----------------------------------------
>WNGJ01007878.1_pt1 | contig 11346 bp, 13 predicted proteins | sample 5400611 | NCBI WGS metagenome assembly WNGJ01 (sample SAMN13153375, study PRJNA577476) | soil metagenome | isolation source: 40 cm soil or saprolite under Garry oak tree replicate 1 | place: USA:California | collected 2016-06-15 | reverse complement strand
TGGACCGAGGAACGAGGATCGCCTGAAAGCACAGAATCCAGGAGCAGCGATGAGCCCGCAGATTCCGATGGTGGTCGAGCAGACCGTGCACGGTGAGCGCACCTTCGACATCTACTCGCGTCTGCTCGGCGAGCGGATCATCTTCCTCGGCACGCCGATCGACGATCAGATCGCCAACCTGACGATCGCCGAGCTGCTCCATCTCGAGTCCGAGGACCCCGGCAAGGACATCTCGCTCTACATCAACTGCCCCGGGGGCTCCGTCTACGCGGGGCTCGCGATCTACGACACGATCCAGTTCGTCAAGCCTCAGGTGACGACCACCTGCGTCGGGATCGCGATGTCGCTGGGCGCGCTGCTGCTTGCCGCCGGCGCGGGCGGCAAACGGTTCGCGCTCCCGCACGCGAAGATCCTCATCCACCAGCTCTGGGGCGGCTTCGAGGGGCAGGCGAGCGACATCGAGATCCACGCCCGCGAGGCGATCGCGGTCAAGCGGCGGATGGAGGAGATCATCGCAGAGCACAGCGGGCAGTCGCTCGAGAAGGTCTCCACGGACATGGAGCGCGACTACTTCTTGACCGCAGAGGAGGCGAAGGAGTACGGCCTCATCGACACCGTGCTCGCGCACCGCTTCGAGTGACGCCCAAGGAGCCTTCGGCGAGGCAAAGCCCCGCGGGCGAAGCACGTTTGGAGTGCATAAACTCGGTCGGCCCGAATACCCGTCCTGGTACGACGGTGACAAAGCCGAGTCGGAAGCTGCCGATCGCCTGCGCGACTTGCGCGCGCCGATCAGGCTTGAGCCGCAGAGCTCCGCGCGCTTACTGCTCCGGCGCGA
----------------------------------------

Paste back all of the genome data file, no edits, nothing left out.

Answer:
>WNGJ01007878.1_pt1 | contig 11346 bp, 13 predicted proteins | sample 5400611 | NCBI WGS metagenome assembly WNGJ01 (sample SAMN13153375, study PRJNA577476) | soil metagenome | isolation source: 40 cm soil or saprolite under Garry oak tree replicate 1 | place: USA:California | collected 2016-06-15 | reverse complement strand
TGGACCGAGGAACGAGGATCGCCTGAAAGCACAGAATCCAGGAGCAGCGATGAGCCCGCAGATTCCGATGGTGGTCGAGCAGACCGTGCACGGTGAGCGCACCTTCGACATCTACTCGCGTCTGCTCGGCGAGCGGATCATCTTCCTCGGCACGCCGATCGACGATCAGATCGCCAACCTGACGATCGCCGAGCTGCTCCATCTCGAGTCCGAGGACCCCGGCAAGGACATCTCGCTCTACATCAACTGCCCCGGGGGCTCCGTCTACGCGGGGCTCGCGATCTACGACACGATCCAGTTCGTCAAGCCTCAGGTGACGACCACCTGCGTCGGGATCGCGATGTCGCTGGGCGCGCTGCTGCTTGCCGCCGGCGCGGGCGGCAAACGGTTCGCGCTCCCGCACGCGAAGATCCTCATCCACCAGCTCTGGGGCGGCTTCGAGGGGCAGGCGAGCGACATCGAGATCCACGCCCGCGAGGCGATCGCGGTCAAGCGGCGGATGGAGGAGATCATCGCAGAGCACAGCGGGCAGTCGCTCGAGAAGGTCTCCACGGACATGGAGCGCGACTACTTCTTGACCGCAGAGGAGGCGAAGGAGTACGGCCTCATCGACACCGTGCTCGCGCACCGCTTCGAGTGACGCCCAAGGAGCCTTCGGCGAGGCAAAGCCCCGCGGGCGAAGCACGTTTGGAGTGCATAAACTCGGTCGGCCCGAATACCCGTCCTGGTACGACGGTGACAAAGCCGAGTCGGAAGCTGCCGATCGCCTGCGCGACTTGCGCGCGCCGATCAGGCTTGAGCCGCAGAGCTCCGCGCGCTTACTGCTCCGGCGCGA